If a woman has any symptoms of varicose veins, be sure to see a phlebologist. After performing a detailed physical examination, carefully assessing the condition of the legs, ankles, feet, and thighs, the doctor confirms the presence of varicose veins and rules out any complications (using ultrasound and vascular Doppler measurements). As for the varicose veins, the obstetrician-gynecologist notices it during a routine examination.

TREATMENT OF VARIOSIS in pregnant women

Most often, surgery and minimally invasive procedures are prescribed to treat varicose veins during pregnancy. This carries a high risk of complications and relapses. In addition, prescriptions for drugs are very limited - phlebotonics, anti-inflammatory drugs, platelet inhibitors.

There are several guidelines to help treat varicose veins safely and relatively effectively in expectant mothers.

  • Dosed physical activity. Swimming, walking, or other exercises for varicose veins in pregnant women that affect the muscles of the legs help increase blood flow to the veins in the limbs. The phlebologist, together with the obstetrician-gynecologist, selects an individual series of exercises for the specific period and severity of the pregnant woman.
  • Properly fitted shoes. High-heeled shoes and a completely flat sole interfere with the movement of the leg muscles, impairing the circulation of venous blood. You need to choose stable, comfortable shoes with small heels (3-4 cm).
  • Compression jersey. Compression clothing should be worn to support the veins during pregnancy. The phlebologist individually selects the degree of compression and the type of product - knee-length, stockings or tights. You have to put them up in the morning without getting out of bed and take them off in the evening when a woman goes to bed.


There are several tips for preventing varicose veins in pregnant women that can be followed to make the disease easier and reduce discomfort:

  • Do not cross your legs. Sitting with one foot on top of the other blocks the flow of blood through the veins and can cause an increase in pressure.
  • Change position. If you have to sit or stand at work all day, change your posture as often as possible. This prevents blood from accumulating in the legs.
  • Sleep on the left. As your belly gets bigger, lying on your back becomes harder. In case of varicose veins, try to sleep on the left side, not the right side. This prevents pressure from the uterus on the veins in the abdominal cavity and promotes blood flow from the lower extremities at night.
  • Raise your leg. Raise your legs more often during the day. Ideally, they should be above the level of the heart so that the force of gravity promotes more active blood flow. Lying in bed, you can rest your feet on a pillow to help blood flow while you sleep.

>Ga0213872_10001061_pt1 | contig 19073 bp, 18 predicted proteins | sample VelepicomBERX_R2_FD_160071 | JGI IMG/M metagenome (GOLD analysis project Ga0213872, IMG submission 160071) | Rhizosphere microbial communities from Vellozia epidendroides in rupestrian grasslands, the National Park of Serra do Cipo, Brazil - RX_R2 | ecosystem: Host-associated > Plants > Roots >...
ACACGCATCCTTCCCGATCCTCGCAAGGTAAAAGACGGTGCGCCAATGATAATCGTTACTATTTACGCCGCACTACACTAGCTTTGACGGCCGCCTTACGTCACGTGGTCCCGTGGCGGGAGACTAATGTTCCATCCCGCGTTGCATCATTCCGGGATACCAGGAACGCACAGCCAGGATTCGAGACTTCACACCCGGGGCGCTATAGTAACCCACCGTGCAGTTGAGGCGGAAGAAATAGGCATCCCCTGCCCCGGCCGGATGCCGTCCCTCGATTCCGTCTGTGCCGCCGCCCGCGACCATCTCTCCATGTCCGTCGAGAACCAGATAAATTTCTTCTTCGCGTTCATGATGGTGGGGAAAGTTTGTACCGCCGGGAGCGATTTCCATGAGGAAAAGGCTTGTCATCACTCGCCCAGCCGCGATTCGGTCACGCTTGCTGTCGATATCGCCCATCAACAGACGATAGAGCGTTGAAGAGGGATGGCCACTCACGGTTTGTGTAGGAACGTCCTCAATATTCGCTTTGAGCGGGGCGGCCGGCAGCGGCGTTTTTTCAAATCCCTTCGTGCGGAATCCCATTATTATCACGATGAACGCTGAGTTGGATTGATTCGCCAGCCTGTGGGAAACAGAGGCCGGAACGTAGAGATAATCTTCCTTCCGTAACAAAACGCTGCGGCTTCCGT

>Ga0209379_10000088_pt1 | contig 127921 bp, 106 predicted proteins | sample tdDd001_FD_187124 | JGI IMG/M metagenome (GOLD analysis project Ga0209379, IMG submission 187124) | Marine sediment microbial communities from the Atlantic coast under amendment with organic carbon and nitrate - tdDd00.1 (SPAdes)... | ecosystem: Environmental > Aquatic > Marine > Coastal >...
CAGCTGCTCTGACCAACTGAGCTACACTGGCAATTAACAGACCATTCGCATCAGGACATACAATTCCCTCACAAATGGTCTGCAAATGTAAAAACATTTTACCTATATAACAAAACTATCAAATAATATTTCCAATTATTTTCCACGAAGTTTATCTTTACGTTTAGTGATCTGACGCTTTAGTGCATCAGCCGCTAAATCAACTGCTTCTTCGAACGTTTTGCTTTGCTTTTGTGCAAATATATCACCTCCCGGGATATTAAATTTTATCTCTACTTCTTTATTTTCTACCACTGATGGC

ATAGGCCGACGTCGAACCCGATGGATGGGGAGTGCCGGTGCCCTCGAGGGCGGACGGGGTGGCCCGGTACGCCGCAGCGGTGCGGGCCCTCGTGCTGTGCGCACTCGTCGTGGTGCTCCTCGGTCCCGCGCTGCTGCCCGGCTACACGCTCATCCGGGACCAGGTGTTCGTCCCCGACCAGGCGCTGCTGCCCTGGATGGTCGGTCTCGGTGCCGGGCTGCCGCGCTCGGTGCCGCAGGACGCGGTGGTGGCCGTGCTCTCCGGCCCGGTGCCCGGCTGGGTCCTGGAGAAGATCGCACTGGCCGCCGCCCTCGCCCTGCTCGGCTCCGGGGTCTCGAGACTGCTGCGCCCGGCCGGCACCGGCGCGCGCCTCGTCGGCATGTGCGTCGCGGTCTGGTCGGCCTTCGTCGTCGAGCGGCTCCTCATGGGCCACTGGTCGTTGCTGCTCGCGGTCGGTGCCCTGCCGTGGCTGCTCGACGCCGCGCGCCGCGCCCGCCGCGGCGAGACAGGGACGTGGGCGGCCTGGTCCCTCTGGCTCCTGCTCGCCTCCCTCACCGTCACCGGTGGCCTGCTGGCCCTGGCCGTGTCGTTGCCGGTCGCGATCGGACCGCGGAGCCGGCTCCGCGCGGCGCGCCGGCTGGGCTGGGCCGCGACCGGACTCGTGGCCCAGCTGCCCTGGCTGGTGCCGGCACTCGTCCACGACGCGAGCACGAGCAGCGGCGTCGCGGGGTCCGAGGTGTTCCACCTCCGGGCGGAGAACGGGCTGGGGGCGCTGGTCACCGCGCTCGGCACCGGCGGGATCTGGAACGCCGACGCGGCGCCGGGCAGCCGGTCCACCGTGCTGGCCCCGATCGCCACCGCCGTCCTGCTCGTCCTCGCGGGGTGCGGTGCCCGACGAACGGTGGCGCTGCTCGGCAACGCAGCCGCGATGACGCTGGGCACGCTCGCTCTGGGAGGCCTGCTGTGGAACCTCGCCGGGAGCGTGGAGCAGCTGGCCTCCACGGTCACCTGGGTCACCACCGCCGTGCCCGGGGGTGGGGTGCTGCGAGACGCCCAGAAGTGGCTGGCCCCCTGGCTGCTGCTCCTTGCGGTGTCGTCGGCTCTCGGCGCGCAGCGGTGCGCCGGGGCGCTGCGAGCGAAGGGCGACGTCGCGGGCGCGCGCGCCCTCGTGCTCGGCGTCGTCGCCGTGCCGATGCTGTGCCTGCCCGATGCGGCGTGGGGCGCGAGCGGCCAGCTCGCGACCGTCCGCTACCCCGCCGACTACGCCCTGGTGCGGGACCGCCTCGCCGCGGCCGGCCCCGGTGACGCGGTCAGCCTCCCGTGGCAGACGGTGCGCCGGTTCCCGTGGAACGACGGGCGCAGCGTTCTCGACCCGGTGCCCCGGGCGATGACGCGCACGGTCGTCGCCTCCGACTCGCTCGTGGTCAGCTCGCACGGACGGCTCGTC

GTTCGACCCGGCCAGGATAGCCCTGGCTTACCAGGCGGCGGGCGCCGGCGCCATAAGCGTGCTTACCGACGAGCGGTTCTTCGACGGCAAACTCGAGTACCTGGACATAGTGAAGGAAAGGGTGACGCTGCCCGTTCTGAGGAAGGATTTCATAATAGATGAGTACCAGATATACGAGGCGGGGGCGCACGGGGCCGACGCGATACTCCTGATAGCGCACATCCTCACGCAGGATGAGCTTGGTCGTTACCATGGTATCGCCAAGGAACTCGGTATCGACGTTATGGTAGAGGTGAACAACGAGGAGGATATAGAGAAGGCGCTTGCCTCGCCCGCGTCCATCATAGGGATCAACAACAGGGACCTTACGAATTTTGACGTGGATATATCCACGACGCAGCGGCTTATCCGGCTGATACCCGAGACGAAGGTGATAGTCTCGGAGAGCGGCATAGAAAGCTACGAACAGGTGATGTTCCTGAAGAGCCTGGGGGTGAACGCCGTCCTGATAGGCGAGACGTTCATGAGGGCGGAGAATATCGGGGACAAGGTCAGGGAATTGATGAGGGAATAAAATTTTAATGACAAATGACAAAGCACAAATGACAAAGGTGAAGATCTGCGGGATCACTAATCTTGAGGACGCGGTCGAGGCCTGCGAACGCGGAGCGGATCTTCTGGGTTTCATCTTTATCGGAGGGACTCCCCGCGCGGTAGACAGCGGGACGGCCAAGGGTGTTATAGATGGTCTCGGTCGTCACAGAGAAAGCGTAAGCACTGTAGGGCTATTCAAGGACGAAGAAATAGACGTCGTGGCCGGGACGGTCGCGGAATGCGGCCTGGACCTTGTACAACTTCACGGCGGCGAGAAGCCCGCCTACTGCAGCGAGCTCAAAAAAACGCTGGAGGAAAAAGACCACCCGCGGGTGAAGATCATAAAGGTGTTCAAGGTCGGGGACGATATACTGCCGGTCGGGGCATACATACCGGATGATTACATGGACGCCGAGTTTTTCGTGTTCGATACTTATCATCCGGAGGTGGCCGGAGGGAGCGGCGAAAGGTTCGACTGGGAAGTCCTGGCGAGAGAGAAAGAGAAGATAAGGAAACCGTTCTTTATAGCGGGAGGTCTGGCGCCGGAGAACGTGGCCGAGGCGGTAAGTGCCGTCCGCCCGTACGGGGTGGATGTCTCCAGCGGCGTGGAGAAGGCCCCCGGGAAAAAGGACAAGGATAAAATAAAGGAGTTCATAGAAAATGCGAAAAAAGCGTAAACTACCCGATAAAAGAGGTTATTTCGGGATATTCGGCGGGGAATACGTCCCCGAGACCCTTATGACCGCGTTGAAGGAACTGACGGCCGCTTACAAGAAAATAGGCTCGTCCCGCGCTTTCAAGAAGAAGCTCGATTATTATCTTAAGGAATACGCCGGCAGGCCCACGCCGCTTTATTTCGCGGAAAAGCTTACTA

• Monitor your salt intake. If you take in a lot of salt, more fluid will flow into the blood vessels, which can increase the pressure in your veins. Excess fluid penetrates the tissues and leads to edema. Drink plenty of water to keep your body in proper fluid balance.
  • Keep track of your weight. The female body changes during pregnancy, the expectant mother becomes obese. The higher the body weight, the greater the pressure on the veins of the lower limb. The doctor evaluates the gain and clarifies the weight standards.


The most important concern for expectant mothers is whether the varicose veins go away after pregnancy? Varicose veins usually go away 3 months after the baby is born. If the changes do not disappear after 3 months, you should contact a phlebologist.

Manifestations of varicose veins that first appeared when carrying a baby usually have little or no treatment. The more severe the changes, the more likely they are to persist after delivery and require treatment. Varicose veins in the vagina or vulva almost always disappear naturally after childbirth.


Varicose veins can lead to serious complications. The risk of developing dangerous conditions increases: blood clots and venous ulcers.

There are two main types of blood clots. Superficial venous thrombi are formed in the saphenous veins. They usually do not migrate to the lungs. Dangerous deep vein thrombosis. The blood clots that form in them can break off and get into the lungs. It is important to see a doctor immediately if:

  • varicose veins will be as hard as a rope;
  • the surrounding tissue is hot, painful, or swollen;
  • there are noticeable changes in the color of the vein;
  • ulcers appear on the skin;
  • Painful, severe swelling in one leg.

In these cases, the phlebologist will determine treatment tactics, including minimally invasive surgical techniques, to eliminate the risk of inflammation, life-threatening complications.